The Sauvie Island Community Association is run by volunteers and funded by sponsorships and donations. View a full list of our sponsors here. Become a sponsor today

WisnerCreative WisnerCreative design studio creates graphics, books, and gardens.
Sauvie Island Community Church We are a non-denominational Christian community church.
ZenBusiness Start and Grow Your Side Hustle or Dream Business
Spruce Up NW Local experts in roofing and exterior maintenance for Sauvie Island
Pipsqueak Nursery Small orchard and nursery specializing in heirloom apple varieties.
West Multnomah Soil & Water Conservation Dist Helping residents improve water quality, soil health, and wildlife habitat.
Sauvie Island Farms "Pick Your Own" berries, peaches, veggies, flowers and Christmas trees.

Emergency Preparedness

SICA and the Sauvies Island Grange are working with the Sauvie Island Fire District and the Multnomah County Office of Emergency Management to help you and your neighbors identify resources to share and special needs to be aware of in an emergency. We also encourage you to organize your own Neighborhood Emergency Team (NET). For more information visit Multnomah County,Office of Emergency Management website.

Family Emergency Kit

Local officials and relief workers will be on the scene during an emergency, but they cannot reach everyone immediately. In addition, basic services such as electricity, gas, water, and telephones may be cut off for days or even longer. We may need to survive on our own after an emergency. Putting together an emergency kit will help you do just that.

Family Emergency Supplies List

Preparing Beyond 72 Hours

It’s a general rule to plan for at least three days after a disaster, but you should still think through your needs for up to at least three weeks without services. The aftermath of the earthquake and resulting tsunami in Japan is one example of how some residents had to provide for themselves for much longer, even with assistance from their local Red Cross and other disaster relief agencies. Here is some more information to help you prepare for beyond the first 72 hours:

Water: The standard recommendation is storing one gallon of water per person per day. But this doesn’t take care of all of the possible water needs – washing, showering, flushing toilets, washing dishes and clothes. Here are some sources for non-drinking water:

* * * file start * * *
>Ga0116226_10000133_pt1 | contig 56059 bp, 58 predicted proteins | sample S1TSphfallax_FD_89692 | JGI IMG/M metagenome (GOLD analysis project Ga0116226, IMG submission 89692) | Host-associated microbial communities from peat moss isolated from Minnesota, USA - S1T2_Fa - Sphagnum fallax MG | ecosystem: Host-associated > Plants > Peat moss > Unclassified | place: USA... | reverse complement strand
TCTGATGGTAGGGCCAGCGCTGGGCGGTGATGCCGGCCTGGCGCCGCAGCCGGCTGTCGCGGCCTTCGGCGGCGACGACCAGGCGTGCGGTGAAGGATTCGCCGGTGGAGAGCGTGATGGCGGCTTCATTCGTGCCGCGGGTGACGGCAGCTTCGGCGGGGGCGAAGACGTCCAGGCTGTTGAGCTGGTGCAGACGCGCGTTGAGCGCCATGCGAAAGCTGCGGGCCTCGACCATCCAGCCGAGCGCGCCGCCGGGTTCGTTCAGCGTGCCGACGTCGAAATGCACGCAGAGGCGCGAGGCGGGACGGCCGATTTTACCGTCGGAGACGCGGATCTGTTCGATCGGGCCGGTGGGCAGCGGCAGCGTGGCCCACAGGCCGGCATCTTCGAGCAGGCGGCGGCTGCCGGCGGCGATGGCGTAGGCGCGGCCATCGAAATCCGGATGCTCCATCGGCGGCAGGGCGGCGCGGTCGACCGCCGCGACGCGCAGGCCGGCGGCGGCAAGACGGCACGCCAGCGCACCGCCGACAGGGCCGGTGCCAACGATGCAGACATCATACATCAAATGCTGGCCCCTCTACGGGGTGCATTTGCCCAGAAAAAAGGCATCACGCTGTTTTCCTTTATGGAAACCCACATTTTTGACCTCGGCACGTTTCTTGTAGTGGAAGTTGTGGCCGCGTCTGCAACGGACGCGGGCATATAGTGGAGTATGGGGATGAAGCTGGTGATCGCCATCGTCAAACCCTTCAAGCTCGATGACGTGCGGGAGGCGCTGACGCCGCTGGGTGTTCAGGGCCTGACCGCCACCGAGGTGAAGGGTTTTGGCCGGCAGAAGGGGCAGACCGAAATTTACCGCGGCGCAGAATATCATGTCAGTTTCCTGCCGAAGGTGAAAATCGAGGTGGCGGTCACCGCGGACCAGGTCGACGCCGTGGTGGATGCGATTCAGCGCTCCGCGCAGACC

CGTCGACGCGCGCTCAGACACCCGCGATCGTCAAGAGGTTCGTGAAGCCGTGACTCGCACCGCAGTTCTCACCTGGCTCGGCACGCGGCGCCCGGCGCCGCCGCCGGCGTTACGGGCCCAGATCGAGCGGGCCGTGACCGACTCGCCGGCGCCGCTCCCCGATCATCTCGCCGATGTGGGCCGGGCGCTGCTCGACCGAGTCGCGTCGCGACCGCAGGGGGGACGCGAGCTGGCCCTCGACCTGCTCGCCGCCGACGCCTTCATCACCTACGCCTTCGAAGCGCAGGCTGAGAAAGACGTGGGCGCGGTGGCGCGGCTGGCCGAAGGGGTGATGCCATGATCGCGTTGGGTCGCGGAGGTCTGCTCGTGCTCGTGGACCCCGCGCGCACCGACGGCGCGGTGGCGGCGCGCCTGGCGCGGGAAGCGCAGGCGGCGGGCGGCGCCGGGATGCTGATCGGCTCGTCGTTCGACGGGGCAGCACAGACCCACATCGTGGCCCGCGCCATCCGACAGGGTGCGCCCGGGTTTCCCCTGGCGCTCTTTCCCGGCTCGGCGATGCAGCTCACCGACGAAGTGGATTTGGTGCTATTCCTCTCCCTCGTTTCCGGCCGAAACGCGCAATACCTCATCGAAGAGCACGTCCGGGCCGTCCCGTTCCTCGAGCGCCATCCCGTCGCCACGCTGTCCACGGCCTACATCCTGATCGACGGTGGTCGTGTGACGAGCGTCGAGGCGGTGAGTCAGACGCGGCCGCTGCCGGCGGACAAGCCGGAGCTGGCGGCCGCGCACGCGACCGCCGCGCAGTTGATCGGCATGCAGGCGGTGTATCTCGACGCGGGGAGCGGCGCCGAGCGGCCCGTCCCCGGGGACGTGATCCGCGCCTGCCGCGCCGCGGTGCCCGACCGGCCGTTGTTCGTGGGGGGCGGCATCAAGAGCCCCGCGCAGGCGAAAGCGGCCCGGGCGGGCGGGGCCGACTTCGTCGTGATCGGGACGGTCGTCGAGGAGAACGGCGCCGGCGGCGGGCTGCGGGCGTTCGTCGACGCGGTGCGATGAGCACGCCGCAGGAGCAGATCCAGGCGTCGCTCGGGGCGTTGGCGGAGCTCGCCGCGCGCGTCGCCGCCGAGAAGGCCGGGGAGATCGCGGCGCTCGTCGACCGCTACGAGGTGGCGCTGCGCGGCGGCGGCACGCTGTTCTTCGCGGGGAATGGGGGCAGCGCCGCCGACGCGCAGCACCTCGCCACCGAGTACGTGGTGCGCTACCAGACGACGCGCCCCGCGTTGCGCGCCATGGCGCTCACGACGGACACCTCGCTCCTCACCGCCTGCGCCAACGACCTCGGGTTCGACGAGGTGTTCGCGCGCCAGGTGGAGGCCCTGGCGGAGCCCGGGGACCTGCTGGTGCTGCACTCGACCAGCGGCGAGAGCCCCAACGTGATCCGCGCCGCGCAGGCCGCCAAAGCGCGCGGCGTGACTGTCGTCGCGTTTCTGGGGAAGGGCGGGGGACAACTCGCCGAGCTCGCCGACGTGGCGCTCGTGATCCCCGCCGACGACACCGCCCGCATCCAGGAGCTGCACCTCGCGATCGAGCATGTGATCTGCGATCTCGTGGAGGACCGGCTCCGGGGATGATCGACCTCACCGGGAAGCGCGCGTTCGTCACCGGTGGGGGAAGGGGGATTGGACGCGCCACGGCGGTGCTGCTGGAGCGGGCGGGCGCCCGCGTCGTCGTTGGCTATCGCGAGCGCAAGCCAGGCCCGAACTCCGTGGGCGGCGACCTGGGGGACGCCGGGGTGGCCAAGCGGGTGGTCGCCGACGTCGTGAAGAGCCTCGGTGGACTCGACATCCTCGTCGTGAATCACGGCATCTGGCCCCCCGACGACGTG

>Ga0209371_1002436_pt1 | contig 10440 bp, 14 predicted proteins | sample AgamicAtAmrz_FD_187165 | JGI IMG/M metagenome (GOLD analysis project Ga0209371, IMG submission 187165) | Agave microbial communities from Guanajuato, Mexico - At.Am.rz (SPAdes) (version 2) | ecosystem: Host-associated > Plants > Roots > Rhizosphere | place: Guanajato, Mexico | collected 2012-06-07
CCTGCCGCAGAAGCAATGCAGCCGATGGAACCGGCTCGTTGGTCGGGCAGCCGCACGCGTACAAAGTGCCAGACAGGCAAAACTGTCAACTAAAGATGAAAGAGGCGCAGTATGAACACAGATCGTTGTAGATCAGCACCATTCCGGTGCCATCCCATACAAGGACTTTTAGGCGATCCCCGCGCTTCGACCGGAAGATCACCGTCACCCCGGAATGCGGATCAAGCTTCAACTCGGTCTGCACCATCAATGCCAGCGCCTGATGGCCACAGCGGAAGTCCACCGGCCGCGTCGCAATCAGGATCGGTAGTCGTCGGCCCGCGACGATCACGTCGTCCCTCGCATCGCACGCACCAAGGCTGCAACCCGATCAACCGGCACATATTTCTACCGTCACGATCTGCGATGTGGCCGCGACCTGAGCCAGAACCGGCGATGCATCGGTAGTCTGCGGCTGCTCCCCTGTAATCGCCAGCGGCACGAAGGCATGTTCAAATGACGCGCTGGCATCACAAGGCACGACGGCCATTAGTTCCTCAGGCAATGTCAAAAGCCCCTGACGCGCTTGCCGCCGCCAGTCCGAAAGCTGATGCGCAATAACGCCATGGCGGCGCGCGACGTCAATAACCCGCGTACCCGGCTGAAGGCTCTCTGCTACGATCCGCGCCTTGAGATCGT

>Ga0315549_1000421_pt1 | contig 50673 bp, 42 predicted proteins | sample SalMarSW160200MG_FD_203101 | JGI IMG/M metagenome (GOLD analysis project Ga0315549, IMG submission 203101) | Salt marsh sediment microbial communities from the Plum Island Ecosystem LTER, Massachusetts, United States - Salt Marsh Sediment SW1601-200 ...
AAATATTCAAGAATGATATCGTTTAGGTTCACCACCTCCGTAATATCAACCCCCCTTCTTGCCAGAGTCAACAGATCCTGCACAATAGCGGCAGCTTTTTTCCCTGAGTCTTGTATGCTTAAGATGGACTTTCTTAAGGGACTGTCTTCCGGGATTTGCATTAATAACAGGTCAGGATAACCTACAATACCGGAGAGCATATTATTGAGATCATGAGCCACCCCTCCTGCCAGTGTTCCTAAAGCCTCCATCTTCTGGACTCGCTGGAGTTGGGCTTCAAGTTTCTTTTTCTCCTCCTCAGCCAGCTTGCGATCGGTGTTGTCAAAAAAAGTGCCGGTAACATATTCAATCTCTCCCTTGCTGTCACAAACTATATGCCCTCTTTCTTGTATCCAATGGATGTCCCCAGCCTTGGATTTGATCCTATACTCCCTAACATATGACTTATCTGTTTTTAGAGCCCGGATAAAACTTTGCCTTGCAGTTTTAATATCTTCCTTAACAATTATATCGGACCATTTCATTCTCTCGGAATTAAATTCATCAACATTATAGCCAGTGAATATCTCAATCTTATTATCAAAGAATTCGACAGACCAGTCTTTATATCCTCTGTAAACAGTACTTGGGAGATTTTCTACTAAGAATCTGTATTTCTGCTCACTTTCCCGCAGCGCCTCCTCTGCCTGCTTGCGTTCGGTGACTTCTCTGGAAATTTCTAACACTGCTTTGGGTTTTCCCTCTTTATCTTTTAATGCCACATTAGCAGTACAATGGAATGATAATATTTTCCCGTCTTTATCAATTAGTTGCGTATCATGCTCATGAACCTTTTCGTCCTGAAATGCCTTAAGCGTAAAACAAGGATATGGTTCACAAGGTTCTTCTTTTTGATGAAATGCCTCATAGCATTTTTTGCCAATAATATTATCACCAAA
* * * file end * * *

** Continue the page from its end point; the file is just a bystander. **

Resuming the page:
• Water heater tank
  • Rainwater barrels
  • Swimming pools
  • Hot tubs
  • Bath tubs (if you know that a possible power or water outage is imminent, filling your bathtub ahead of time will provide water for non-drinking needs.)

Another good idea is to have a water filter that can filter out bacteria or have water purification tablets in your emergency kit. These can be found at many local outdoor or camping supply stores.

Food: Refrigerated and frozen foods will spoil within a few days if power is lost. If you don’t have a camp stove or barbecue to cook it on, find out who in your neighborhood does. Store extra fuel for camp stoves and barbecues if you do have them. Keep at least a week’s supply of non-perishable, ready-to-eat food with a high calorie content. And make sure that the foods you store are foods that you like to eat.

Power: Be prepared to be without a refrigerator/freezer, hot water, computers, stoves, and devices requiring recharging. Consider purchasing a generator and extra fuel for heating and lighting. Be careful using candles or any type of fuel-based lamp that requires ventilation.

Human Waste: Stored water can be used to flush toilets but may not be an option when the water supply is limited. Store several boxes of small and large plastic bags and two to three bags of cat litter to use as an alternative to a flushing toilet. Place a plastic bag with cat litter in the toilet or in a 5 gallon bucket to collect waste (toilet seats that fit a standard 5 gallon bucket can be purchased at some outdoor or camping supply stores).

Shelter: If your house is uninhabitable and shelter services are not available, a tent may be the next best option. Even if your home is inhabitable but not heated, a tent can be set up inside. It will retain more body heat and help you to keep warm.
Don’t forget: Your pets! Prepare to provide for them as well as any livestock you may own.

Entertainment! Disasters can be very stressful. Keep games, toys and treats available to keep your family entertained and to provide some escape from the stress.


Every “neighborhood” (a group of nearby—no more than a quarter-of-mile from each other—homes, farms, businesses) on Sauvie Island should begin creating a NEIGHBORHOOD EMERGENCY TEAM (NET). We should have 15-20 NETs on the Island.

The City of Portland’s Bureau of Emergency Management and Multnomah County’s Office of Emergency Management are encouraging the residents of Sauvie Island to prepare for a regional emergency such as a severe winter storm, flood, wildfire, or major earthquake by creating NETs island-wide.

Our 2017 picnic was held at the neighborhood gathering place of one Sauvie Island NET (the homes near the intersection of Sauvie Island Road and Reeder Road). We are beginning to stock our “neighborhood emergency cellar” with enough supplies to last up to two weeks, if necessary.

For more information on organizing your own NET for your part of the island, contact Fire Chief Chris Lake or Michael Rubenstein.

PLUS, watch NEWSLINKS for details on upcoming information and training sessions at the Fire Station.